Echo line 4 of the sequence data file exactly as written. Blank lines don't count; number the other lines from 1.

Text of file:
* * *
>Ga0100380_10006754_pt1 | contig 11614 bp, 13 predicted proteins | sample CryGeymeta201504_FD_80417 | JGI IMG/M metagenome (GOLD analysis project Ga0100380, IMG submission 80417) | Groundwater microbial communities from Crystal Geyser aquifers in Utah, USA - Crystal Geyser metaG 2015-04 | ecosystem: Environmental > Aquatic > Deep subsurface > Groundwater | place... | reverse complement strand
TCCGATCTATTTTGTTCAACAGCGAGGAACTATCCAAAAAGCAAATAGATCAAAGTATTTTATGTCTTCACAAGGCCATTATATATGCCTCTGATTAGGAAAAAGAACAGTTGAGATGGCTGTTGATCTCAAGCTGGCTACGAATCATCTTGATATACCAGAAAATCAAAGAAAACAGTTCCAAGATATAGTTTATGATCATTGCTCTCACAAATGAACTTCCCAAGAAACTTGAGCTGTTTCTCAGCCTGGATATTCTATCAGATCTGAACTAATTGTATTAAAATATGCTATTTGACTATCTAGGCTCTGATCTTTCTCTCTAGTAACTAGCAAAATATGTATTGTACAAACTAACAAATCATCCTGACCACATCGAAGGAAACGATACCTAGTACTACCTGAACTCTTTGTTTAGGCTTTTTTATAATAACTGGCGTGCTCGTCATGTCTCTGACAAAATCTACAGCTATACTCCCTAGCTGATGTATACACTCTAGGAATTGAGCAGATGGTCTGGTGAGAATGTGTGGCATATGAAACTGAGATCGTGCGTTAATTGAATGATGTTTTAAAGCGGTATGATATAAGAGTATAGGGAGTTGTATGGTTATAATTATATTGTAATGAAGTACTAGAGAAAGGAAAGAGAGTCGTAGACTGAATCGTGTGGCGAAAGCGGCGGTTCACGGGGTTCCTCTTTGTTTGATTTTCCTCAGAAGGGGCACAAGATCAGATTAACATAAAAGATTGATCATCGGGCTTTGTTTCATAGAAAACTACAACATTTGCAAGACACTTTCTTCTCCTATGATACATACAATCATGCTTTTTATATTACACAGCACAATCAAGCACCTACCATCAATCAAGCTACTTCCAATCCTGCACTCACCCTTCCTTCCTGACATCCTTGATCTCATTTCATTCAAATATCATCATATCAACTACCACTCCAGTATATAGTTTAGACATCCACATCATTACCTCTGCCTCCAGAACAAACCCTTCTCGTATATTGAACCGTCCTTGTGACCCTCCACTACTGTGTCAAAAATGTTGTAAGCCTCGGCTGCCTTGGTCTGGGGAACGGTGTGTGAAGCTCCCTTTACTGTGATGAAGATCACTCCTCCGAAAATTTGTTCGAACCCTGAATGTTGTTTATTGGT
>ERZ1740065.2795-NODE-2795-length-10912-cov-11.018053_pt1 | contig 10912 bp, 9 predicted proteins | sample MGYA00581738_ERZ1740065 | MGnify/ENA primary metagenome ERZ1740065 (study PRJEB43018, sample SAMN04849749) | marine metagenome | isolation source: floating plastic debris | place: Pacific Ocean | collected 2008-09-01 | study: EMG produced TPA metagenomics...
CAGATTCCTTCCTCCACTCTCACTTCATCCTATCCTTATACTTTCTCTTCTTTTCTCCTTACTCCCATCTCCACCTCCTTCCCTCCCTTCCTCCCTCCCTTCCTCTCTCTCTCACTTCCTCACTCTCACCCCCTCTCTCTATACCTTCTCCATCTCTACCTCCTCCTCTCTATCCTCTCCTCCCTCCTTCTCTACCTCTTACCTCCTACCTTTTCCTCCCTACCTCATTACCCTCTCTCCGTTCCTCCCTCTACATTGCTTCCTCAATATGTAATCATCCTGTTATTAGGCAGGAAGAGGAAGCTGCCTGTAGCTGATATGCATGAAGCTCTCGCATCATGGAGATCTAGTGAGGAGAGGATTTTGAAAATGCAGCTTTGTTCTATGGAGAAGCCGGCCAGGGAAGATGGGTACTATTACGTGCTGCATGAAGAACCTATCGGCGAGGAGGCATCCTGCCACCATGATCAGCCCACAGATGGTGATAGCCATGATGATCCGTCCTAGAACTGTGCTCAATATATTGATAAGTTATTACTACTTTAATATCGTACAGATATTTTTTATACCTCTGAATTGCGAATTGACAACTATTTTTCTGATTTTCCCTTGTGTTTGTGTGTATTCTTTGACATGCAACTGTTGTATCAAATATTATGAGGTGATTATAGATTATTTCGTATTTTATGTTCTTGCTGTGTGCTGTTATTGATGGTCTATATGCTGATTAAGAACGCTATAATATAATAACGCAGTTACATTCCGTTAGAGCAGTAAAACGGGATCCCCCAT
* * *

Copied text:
CAGATTCCTTCCTCCACTCTCACTTCATCCTATCCTTATACTTTCTCTTCTTTTCTCCTTACTCCCATCTCCACCTCCTTCCCTCCCTTCCTCCCTCCCTTCCTCTCTCTCTCACTTCCTCACTCTCACCCCCTCTCTCTATACCTTCTCCATCTCTACCTCCTCCTCTCTATCCTCTCCTCCCTCCTTCTCTACCTCTTACCTCCTACCTTTTCCTCCCTACCTCATTACCCTCTCTCCGTTCCTCCCTCTACATTGCTTCCTCAATATGTAATCATCCTGTTATTAGGCAGGAAGAGGAAGCTGCCTGTAGCTGATATGCATGAAGCTCTCGCATCATGGAGATCTAGTGAGGAGAGGATTTTGAAAATGCAGCTTTGTTCTATGGAGAAGCCGGCCAGGGAAGATGGGTACTATTACGTGCTGCATGAAGAACCTATCGGCGAGGAGGCATCCTGCCACCATGATCAGCCCACAGATGGTGATAGCCATGATGATCCGTCCTAGAACTGTGCTCAATATATTGATAAGTTATTACTACTTTAATATCGTACAGATATTTTTTATACCTCTGAATTGCGAATTGACAACTATTTTTCTGATTTTCCCTTGTGTTTGTGTGTATTCTTTGACATGCAACTGTTGTATCAAATATTATGAGGTGATTATAGATTATTTCGTATTTTATGTTCTTGCTGTGTGCTGTTATTGATGGTCTATATGCTGATTAAGAACGCTATAATATAATAACGCAGTTACATTCCGTTAGAGCAGTAAAACGGGATCCCCCAT